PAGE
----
A lot or a little?
The parents' guide to what's in this TV show.
What parents need to know
Parents need to know that this “gothic comic miniseries” from Canadian sketch comedy group Kids in the Hall was designed to make adults laugh with its mature (and sometimes morbid) humor. As the title suggests, death and murder are part of the plot, and there’s some mid-level violence (with visible blood) that’s played for laughs, along with a few scenes involving alcohol and characters who drink to excess and do drugs. Thanks to the show's late-night time slot, you'll also hear some unbleeped language (including "s--t," “prick,” and “bitch”) and see some characters in sexual situations, although there isn't any nudity.
- Parents say
- Kids say
What's the story?
DEATH COMES TO TOWN quite literally when the Grim Reaper (Mark McKinney) rides his bicycle into Shuckton, Ontario, and moves in to the No Tell Motel. He’s got plans to kill, of course. But nobody suspects what tragedies await until the town’s mayor, Larry Bowman (Bruce McCulloch), turns up dead. Suddenly, everyone’s a suspect, including the mayor’s alcoholic wife, Marilyn (Dave Foley); his blustery mistress, TV news forecaster Heather Weather (Scott Thompson); and hand sanitizer-huffing town miscreant Crim Hollingsworth (also Thompson).
Is it any good?
This “gothic comic miniseries” was co-written by Canadian sketch-comedy troupe The Kids in the Hall. And when it comes to laughs, Death doesn’t disappoint, particularly if you’re already a fan of the Kids and their unique brand of subversive humor. The concept itself is quite clever -- it plays like a mash-up of Reno 911! and Waiting for Guffman -- and these characters are some of the best the Kids have ever come up with. Fastidious town coroner Dusty Diamond is a definite keeper.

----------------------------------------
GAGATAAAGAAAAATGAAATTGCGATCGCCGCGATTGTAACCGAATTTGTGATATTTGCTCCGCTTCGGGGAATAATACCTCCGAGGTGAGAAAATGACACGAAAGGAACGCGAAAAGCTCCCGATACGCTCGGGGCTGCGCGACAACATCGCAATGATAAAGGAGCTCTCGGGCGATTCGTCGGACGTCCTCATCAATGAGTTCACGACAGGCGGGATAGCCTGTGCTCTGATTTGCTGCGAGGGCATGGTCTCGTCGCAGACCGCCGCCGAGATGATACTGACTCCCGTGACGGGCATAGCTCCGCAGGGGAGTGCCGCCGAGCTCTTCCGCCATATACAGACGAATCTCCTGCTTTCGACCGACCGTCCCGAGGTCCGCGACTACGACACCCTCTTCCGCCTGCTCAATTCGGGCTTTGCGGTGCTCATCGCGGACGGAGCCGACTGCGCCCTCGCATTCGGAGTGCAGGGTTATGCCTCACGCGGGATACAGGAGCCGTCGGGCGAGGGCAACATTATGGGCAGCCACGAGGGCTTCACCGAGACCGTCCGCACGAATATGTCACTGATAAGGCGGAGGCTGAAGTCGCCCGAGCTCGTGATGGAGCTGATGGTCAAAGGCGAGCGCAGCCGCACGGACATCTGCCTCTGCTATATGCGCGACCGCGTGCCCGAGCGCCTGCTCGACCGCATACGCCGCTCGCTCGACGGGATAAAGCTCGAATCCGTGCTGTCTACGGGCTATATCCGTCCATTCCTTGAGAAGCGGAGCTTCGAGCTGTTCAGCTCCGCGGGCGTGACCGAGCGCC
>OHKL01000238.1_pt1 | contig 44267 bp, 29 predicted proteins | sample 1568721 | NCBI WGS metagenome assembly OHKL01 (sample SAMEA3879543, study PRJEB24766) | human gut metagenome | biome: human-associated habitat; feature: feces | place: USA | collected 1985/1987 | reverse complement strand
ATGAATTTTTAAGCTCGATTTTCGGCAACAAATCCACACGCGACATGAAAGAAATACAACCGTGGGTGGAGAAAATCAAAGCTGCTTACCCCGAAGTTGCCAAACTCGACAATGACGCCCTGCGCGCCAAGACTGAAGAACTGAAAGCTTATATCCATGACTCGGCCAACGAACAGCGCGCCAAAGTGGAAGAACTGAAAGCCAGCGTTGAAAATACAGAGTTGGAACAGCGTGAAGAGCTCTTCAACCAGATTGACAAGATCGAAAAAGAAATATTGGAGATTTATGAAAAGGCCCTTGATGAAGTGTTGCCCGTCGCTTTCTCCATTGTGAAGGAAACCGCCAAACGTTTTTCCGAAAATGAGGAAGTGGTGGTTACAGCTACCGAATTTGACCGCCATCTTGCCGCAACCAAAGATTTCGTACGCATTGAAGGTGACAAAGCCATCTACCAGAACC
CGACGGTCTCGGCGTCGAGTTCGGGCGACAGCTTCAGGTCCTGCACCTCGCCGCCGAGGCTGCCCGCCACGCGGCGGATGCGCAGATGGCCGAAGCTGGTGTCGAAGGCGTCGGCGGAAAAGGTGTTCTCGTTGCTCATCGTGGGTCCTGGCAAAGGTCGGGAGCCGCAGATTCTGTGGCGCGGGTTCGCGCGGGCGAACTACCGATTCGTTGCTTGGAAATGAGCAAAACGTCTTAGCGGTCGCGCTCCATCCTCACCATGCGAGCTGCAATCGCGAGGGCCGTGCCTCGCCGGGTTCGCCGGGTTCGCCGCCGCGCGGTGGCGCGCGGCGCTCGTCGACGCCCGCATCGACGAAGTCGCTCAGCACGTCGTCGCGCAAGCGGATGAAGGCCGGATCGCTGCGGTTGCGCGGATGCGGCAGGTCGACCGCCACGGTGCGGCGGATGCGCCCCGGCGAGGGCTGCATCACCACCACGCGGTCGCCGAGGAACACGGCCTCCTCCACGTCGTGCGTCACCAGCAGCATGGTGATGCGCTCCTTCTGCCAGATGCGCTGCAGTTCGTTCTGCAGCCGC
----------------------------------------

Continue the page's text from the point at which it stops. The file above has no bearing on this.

Although there's some iffy stuff to be aware of, content-wise, older teens (and their parents) with a penchant for subtle humor will definitely appreciate the bone-dry gags. The only downside is that the miniseries consists of just eight 30-minute episodes, which breeze by so fast that you feel like you’re leaving Shuckton far too soon. Here’s hoping the Kids pen another chapter so we can come back and visit again.
Talk to your kids about ...
Families can talk about the show’s use of satire. How can you tell that it isn't meant to be taken seriously? Does the presence of deadpan humor downplay the violence and make it seem any less extreme?
What are the potential real-life consequences of some of the behavior you see in the show? What message does it send when a show plays that kind of behavior for laughs?
Why do we laugh when men dress in drag and impersonate women? Would the show be as funny if male actors only played male characters, and female actors played the female characters instead?
For kids who love quirky characters
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